The new tax law will apply to revenues from business activities, contracts – which are partly or wholly implemented in Qatar – properties, including sales of stakes in the shareholding companies or privately-owned companies whose assets are mainly comprised of properties. Revenue from exploration and natural resource extraction in the state and loan interest received within the state are also taxable. Gifts, luxury items, and entertainment expenses are not deductible. Qatari-owned companies; small handicraft companies with a maximum of three workers and not exceeding 100,000 Qatari Riyals profit (USD 27,473); individual income from sources such as bank interest, stock dividends, salaries, wages and allowances; and foreign charitable and other non-profit organizations and associations and societies are all exempted from taxation.
Under Law No. 13 of 2000, the Ministry of Finance and Economy may grant a tax holiday of up to 10 years for new foreign investments in key sectors. Other exemptions may be granted under law 21/2009 on a case-by-case basis for a period up to 6 years.
According to Article 11-2 of law no. 21/2009, payments made to non-residents for activities not connected with a permanent establishment in the state (Qatar) shall be subject to a final withholding tax, as follows: 5 percent of gross royalties and technical fees; 7 percent of the gross interest, commissions, brokerage fees, director's fees, attendance fees and any other payments for services carried out wholly or partly in Qatar. However, the enforcement of this article is currently frozen while the government reviews a written petition submitted by the Qatari banks.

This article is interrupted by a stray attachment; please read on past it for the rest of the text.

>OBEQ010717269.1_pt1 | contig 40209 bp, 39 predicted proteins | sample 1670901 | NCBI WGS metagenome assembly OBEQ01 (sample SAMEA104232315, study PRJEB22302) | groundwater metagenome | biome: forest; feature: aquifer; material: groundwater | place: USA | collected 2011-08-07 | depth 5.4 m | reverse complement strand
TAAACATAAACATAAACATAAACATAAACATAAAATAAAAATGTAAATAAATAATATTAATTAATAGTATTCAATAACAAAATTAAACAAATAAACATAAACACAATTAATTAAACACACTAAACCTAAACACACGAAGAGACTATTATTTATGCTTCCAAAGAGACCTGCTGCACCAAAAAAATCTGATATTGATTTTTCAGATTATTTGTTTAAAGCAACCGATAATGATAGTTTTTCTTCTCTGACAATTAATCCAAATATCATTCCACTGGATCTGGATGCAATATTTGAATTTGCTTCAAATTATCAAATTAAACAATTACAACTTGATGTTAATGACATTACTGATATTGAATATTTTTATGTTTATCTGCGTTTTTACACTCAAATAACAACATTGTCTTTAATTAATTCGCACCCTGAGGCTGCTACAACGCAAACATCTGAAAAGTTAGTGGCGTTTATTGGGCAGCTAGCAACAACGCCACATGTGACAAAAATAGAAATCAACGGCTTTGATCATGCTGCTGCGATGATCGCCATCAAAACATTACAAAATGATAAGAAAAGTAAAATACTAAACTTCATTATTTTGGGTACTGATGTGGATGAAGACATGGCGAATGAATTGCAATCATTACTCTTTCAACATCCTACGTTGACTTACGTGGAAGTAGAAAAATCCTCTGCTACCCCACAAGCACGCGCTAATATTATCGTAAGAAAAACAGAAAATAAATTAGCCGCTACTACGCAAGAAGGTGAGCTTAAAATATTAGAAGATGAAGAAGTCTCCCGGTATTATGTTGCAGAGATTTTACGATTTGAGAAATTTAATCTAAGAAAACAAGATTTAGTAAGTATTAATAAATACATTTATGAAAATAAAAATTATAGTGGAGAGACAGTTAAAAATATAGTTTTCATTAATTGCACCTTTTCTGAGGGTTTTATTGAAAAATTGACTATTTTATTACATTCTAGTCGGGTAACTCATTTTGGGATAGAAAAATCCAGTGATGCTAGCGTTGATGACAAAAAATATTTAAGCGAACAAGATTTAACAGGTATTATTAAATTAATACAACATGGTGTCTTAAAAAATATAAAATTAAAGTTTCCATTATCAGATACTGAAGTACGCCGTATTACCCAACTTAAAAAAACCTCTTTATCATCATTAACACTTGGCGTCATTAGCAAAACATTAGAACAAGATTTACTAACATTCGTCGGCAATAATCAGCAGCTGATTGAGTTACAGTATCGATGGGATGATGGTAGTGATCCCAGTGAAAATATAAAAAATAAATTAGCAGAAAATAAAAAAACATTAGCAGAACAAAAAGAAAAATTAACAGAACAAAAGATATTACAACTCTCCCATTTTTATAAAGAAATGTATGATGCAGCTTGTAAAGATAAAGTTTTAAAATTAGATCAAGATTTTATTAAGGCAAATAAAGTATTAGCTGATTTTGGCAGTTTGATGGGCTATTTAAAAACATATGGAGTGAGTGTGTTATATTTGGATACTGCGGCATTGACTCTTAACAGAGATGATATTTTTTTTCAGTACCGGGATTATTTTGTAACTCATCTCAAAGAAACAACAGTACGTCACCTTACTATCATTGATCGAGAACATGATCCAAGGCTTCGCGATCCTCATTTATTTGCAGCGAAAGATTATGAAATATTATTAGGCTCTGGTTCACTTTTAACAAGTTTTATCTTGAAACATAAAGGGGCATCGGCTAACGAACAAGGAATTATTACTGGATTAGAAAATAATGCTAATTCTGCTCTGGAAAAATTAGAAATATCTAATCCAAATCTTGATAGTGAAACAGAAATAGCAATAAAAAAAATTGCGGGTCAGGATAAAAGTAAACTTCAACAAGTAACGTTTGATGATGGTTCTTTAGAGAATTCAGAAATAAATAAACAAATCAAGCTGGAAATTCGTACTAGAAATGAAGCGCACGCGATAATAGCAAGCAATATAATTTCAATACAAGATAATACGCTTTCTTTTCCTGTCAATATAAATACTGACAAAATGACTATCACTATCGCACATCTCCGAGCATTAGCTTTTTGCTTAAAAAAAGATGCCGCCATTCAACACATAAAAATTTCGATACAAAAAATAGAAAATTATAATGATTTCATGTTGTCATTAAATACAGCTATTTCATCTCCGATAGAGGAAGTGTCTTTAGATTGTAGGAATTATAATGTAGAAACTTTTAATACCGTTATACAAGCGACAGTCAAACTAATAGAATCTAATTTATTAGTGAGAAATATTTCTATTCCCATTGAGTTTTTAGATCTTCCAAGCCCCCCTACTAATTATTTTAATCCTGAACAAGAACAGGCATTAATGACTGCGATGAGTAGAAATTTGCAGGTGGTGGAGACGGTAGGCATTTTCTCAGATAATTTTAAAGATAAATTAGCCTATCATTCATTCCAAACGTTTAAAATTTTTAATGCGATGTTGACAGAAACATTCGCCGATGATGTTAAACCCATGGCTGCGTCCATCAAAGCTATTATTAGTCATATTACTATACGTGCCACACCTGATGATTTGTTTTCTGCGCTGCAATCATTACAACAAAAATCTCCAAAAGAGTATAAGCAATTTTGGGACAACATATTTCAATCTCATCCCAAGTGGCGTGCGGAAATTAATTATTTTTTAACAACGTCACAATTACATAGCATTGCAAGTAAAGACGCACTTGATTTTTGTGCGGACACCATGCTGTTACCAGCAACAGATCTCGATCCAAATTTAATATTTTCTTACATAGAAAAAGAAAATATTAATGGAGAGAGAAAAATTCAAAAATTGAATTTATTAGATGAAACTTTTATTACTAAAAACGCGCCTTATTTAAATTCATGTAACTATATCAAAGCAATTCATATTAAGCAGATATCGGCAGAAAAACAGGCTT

Companies established in the QFC have enjoyed a tax exemption since the start of operations in 2005 until 31/12/2009. The Qatar Financial Centre’s new tax regime, levying a flat 10 percent on profits, came into force in 2010, but captive insurance, reinsurance and asset management businesses are exempt.
There are two types of penalties for failing to pay taxes: penalties associated with delays in filling; and delays in payment. Companies that fail to file their tax return will be fined QR 100 per day up to a maximum of QR 36,000. Those convicted of making false statements on their taxes, or trying to evade taxes face up to three months’ imprisonment and a maximum fine of QR 15,000. A further fine of 20 percent of the tax due will be levied on companies shown to be in violation of the tax law. Penalties may be doubled for repeat offenders. Delayed payment may result in a financial penalty equal to the amount of unpaid tax, in addition to the payment of the tax due.
Judicial decisions in commercial disputes are primarily based on contractual agreements, provided these agreements are not in conflict with applicable Qatari laws. U.S. firms are strongly encouraged to consult a local attorney before concluding any commercial agreement with a local entity.